Excesses connected with them
The general character of the struggle waged by the English proletariat against the bourgeoisie
The battle in Manchester in May 1843
Respect for the law is alien to the proletariat
The history of the Chartist movement
Insurrection of 1842
The decisive separation of proletarian Chartism from bourgeois radicalism
The social nature of Chartism
The working men's views
The Mining Proletariat
Cornish miners
Alston Moor
Coal and iron mines
The work of grown-up men, women and children
Special afflictions
Work in low shafts
Accidents, explosions, etc.
Mental education
Laws relating to the mining industry
Systematic exploitation of the coal-miners
The beginning of the workers' movement
The union of coal-miners
The great campaign of 1844 in the north of England
Roberts and the campaign against Justices of the Peace and the truck system
The results of the struggle
The Agricultural Proletariat
Historical survey
Pauperism in the country
The condition of the wage-workers
Indifference to the Corn Laws
Religious state of the agricultural labourers
Wales: small tenants
"Rebecca" disturbances
Ireland: subdivision of the land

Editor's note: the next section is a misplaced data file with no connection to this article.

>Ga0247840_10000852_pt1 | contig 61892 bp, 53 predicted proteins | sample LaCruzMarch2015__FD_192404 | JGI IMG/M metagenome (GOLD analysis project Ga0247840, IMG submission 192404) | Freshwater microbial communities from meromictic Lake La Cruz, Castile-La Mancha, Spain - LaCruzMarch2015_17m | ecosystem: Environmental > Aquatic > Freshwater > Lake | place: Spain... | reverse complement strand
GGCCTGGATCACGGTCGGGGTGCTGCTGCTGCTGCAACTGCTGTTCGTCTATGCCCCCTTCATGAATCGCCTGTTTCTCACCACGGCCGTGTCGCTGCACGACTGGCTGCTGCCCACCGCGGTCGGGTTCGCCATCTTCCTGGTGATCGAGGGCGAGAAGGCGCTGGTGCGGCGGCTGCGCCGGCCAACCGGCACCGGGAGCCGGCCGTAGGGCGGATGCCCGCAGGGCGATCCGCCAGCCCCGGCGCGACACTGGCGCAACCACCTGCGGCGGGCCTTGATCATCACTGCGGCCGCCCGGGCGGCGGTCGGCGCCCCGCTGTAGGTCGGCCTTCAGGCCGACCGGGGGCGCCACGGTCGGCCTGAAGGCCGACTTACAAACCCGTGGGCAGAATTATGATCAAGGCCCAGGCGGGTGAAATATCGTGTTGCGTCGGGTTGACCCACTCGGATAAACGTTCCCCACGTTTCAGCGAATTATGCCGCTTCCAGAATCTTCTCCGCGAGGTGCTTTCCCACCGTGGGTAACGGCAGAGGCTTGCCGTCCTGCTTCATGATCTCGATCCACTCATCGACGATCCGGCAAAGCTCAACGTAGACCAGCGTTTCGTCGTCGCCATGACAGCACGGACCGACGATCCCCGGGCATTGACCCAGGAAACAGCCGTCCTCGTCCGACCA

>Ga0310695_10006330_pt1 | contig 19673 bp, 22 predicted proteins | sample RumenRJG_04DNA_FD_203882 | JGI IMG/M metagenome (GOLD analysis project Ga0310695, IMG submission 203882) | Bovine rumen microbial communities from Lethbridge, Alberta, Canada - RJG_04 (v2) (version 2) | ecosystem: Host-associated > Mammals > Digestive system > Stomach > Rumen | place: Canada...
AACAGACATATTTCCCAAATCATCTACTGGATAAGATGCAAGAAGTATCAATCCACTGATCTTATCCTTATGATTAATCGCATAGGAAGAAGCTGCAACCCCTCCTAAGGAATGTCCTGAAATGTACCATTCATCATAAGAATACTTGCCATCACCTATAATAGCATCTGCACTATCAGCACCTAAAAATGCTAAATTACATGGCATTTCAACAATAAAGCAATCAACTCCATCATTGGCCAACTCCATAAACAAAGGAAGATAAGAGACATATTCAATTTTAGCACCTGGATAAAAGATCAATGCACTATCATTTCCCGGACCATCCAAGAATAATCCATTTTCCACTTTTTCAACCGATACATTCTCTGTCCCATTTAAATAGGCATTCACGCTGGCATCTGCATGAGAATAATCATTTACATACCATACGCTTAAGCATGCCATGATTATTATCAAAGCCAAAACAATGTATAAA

Pauperization of the Irish nation
Agitation for the repeal of the union with England
The Attitude of the Bourgeoisie towards the Proletariat
Demoralization of the English bourgeoisie
Its avarice
Political economy and free competition
Pharisaic charity
The hypocrisy of political economy and politics in the question of the Corn Laws
Bourgeois legislation and justice
The bourgeoisie in Parliament
A bill regulating the relation of master and servant
Malthus's theory
The Old Poor Law
The New Poor Law
Examples of the brutal treatment of the poor in the workhouses
The chances of the English bourgeoisie
A note on the text:
The text printed here is basically the original translation made by Florence Wischnewetzky for the American edition which Engels published in 1886; however, it is taken from the Moscow English edition, whose editors checked it against the German first edition for accuracy, and it has given some stylistic revision for this Penguin Classics edition.

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  • Anonymous

    Posted November 15, 2007

    A reviewer